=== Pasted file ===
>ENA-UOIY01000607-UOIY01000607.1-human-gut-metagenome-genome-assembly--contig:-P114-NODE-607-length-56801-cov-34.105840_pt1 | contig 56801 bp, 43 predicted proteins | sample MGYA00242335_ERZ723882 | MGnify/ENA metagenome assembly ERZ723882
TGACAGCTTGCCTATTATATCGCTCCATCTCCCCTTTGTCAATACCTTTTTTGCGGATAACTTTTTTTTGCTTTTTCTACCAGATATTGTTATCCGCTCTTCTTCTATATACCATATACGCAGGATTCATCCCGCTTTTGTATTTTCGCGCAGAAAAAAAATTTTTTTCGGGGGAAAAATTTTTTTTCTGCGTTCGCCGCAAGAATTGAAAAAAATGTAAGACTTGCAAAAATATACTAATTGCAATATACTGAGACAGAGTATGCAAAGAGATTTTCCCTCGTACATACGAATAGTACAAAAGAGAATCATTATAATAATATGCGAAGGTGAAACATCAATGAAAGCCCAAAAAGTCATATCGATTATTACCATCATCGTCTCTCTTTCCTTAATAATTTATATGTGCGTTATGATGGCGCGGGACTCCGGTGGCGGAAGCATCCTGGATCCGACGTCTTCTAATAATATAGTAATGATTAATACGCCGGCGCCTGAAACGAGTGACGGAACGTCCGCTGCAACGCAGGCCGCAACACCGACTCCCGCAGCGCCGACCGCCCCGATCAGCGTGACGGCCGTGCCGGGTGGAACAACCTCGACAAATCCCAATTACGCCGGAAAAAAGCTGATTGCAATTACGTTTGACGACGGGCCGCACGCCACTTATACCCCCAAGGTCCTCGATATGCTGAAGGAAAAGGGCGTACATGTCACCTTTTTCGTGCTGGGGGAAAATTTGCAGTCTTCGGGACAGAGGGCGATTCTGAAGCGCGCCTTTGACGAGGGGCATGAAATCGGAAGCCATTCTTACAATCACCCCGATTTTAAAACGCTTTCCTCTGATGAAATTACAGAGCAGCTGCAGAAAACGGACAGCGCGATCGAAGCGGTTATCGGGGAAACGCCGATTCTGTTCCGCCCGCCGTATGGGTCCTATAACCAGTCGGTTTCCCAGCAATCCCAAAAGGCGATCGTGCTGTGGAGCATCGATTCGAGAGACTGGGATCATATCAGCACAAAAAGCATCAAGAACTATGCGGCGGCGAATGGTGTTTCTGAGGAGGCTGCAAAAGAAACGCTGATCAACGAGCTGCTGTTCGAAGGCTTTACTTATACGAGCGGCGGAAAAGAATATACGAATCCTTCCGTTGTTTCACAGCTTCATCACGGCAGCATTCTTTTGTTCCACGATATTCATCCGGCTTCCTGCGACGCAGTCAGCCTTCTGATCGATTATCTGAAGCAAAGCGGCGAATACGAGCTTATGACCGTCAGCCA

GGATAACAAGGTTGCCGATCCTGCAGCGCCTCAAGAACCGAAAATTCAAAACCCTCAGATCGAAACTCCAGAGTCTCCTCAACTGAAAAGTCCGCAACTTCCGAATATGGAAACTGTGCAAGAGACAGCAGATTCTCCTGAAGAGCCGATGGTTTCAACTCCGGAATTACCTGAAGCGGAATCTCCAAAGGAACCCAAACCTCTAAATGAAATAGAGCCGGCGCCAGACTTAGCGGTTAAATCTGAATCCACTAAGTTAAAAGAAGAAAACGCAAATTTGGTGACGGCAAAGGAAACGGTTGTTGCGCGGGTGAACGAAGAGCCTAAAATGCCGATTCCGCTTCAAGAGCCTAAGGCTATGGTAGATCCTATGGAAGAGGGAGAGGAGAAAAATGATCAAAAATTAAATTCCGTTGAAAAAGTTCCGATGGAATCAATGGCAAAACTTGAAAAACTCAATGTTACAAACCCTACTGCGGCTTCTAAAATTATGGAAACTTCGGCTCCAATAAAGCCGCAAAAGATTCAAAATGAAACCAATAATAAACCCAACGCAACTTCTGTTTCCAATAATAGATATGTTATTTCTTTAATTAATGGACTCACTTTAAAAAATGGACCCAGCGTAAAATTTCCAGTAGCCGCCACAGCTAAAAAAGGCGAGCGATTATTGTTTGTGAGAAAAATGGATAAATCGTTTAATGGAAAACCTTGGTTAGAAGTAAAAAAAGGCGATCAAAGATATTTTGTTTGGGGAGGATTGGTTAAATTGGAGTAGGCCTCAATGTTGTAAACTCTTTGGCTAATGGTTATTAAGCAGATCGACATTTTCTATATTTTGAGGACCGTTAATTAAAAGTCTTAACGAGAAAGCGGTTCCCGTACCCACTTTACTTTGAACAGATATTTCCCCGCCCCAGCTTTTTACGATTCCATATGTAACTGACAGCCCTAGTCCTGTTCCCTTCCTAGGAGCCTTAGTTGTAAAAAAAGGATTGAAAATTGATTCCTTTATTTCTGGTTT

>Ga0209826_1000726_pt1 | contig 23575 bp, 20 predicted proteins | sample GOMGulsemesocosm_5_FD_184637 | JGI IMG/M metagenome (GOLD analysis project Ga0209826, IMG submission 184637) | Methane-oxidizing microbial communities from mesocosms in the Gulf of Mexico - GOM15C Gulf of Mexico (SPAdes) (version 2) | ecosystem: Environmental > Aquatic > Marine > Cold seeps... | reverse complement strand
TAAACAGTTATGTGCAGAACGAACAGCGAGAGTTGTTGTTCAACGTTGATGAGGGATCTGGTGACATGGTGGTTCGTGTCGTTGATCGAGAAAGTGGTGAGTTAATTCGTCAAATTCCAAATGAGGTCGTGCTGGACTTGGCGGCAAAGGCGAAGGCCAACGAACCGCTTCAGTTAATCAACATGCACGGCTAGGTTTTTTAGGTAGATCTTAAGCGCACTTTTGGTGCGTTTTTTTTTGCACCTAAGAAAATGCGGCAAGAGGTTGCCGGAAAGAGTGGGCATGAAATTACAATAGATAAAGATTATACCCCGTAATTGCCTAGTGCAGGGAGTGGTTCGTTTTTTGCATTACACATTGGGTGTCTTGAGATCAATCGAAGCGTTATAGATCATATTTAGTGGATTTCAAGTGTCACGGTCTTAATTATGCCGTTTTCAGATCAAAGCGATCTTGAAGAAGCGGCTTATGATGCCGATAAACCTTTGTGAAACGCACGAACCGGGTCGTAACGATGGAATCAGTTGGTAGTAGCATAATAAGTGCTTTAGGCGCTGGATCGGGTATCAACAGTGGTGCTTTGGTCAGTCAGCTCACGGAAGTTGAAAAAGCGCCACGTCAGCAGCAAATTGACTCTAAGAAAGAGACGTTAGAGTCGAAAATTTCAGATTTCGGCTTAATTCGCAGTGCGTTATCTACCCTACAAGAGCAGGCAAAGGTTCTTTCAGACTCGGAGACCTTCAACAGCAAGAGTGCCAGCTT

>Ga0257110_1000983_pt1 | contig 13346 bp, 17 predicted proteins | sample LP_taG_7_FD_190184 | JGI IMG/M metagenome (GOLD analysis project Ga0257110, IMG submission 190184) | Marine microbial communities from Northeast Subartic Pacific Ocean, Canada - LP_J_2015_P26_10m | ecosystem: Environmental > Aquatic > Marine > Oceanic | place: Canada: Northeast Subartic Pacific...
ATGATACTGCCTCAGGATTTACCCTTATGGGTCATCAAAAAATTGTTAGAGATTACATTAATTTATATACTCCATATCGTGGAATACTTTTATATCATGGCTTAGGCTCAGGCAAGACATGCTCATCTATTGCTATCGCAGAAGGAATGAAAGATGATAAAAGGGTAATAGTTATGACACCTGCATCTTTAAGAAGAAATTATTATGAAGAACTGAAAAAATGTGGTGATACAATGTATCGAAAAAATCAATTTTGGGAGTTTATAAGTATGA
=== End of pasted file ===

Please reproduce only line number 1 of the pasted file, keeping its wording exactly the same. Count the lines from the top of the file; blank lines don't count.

>ENA-UOIY01000607-UOIY01000607.1-human-gut-metagenome-genome-assembly--contig:-P114-NODE-607-length-56801-cov-34.105840_pt1 | contig 56801 bp, 43 predicted proteins | sample MGYA00242335_ERZ723882 | MGnify/ENA metagenome assembly ERZ723882